Dyslexia is a learning difficulty that primarily affects the skills involved in accurate and fluent word reading and spelling.
The symptoms include:
- Hesitant and inaccurate reading
- Need to re-read materials to gain an understanding
- Difficulty with sequences, e.g. putting dates in order
- Erratic spelling
- Reversal of letters (occurs in many normally developing children at times)
- Auditory language problems or visual–spatial problems (may contribute to difficulties with reading and spelling)
- Inability to distinguish sounds or shapes on the page
Children may have difficulties with being able to put the correct letter form to the sound heard, or they may not be able to find the sound for the letter shape. Some children have very good reading and comprehension skills but are unable to form letters, spell and write a sentence. Difficulties with mathematics, organisational skills and lack of general co-ordination may also be experienced. Usually, the signs begin to appear around the age of 7 years old and the disorder is more common amongst boys than girls.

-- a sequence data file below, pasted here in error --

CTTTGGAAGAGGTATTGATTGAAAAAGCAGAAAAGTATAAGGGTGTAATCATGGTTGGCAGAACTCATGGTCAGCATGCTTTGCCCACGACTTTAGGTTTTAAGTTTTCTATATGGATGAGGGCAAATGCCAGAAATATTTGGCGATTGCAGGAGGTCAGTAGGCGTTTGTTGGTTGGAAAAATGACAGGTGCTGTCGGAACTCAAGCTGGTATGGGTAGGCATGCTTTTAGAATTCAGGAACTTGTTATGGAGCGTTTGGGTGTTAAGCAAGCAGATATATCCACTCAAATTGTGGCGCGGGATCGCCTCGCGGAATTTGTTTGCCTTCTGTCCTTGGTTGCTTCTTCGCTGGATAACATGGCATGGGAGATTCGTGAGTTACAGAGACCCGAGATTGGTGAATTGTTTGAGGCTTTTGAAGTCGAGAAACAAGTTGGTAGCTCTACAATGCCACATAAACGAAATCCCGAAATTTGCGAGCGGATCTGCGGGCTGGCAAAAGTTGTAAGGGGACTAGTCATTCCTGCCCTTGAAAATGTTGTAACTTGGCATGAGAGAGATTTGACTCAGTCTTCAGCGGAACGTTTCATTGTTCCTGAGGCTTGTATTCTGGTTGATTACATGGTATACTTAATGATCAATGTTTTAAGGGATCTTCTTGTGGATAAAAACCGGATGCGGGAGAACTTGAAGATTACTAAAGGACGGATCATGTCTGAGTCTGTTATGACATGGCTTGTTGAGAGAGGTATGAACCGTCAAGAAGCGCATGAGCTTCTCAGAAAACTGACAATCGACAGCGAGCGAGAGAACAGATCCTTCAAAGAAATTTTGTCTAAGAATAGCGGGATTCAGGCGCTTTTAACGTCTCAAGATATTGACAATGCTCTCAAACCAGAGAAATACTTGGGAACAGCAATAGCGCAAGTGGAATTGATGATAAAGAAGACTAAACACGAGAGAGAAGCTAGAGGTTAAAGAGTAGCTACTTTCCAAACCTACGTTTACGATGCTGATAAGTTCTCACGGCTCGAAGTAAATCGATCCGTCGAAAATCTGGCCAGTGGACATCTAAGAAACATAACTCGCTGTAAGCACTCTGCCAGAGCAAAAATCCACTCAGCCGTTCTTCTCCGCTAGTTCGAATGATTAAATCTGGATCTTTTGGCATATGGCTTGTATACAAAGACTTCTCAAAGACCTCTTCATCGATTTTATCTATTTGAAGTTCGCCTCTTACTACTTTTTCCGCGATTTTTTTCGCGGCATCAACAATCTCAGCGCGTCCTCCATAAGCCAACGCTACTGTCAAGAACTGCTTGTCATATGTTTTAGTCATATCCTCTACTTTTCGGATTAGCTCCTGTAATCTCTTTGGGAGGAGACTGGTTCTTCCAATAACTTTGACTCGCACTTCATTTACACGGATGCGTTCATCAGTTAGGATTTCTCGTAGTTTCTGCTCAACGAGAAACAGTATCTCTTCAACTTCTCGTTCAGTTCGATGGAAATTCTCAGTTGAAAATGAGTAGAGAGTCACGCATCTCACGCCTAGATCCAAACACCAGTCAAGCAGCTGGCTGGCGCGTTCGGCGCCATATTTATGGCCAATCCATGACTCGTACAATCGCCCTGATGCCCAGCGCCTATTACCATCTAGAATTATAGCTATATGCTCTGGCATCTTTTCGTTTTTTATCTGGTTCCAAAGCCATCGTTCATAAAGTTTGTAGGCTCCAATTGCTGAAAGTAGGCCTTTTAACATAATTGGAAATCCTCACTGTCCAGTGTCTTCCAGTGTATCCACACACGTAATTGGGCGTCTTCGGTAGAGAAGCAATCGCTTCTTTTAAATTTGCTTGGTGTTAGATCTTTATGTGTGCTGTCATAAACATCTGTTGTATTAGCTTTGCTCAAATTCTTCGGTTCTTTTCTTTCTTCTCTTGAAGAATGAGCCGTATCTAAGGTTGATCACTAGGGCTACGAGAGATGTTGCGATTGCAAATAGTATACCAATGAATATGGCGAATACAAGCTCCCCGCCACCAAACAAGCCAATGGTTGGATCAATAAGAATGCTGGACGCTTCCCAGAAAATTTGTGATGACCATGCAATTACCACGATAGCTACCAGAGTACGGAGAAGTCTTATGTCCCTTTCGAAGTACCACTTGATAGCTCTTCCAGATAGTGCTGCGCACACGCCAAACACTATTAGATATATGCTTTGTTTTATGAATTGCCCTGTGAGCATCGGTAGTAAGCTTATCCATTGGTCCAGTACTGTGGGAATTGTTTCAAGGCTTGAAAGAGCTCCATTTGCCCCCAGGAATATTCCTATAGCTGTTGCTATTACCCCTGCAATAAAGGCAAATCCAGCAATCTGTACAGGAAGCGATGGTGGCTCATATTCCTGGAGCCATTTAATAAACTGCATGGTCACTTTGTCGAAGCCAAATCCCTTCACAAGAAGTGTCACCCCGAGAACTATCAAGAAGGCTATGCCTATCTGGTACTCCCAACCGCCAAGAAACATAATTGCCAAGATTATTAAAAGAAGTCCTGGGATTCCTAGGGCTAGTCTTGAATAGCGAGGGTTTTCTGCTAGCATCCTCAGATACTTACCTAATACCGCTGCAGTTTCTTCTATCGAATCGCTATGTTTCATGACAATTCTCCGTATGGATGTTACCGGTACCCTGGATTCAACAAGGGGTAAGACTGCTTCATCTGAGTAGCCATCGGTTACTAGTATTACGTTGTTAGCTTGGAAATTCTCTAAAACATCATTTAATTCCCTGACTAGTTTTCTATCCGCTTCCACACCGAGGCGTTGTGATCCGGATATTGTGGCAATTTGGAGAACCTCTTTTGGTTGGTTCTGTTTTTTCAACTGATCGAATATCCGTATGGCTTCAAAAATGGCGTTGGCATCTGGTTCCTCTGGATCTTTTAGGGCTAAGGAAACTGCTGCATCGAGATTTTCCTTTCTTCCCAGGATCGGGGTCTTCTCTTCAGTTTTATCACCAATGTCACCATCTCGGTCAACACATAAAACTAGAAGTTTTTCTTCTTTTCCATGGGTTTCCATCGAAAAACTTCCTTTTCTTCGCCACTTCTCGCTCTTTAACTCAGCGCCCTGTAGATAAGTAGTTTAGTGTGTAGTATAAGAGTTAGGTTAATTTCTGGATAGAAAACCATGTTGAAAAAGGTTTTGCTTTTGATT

A child may be referred to an educational psychologist for a full assessment to identify if the problem is within the auditory or the visual system. This will help specialist teachers formulate and deliver a programme that uses a student’s individual strengths and weaknesses to aid learning. Dyslexia is a lifelong disorder. It has been proven that intervention using a specifically designed multisensory programme to engage all the modalities, that children may progress academically in line with their peers.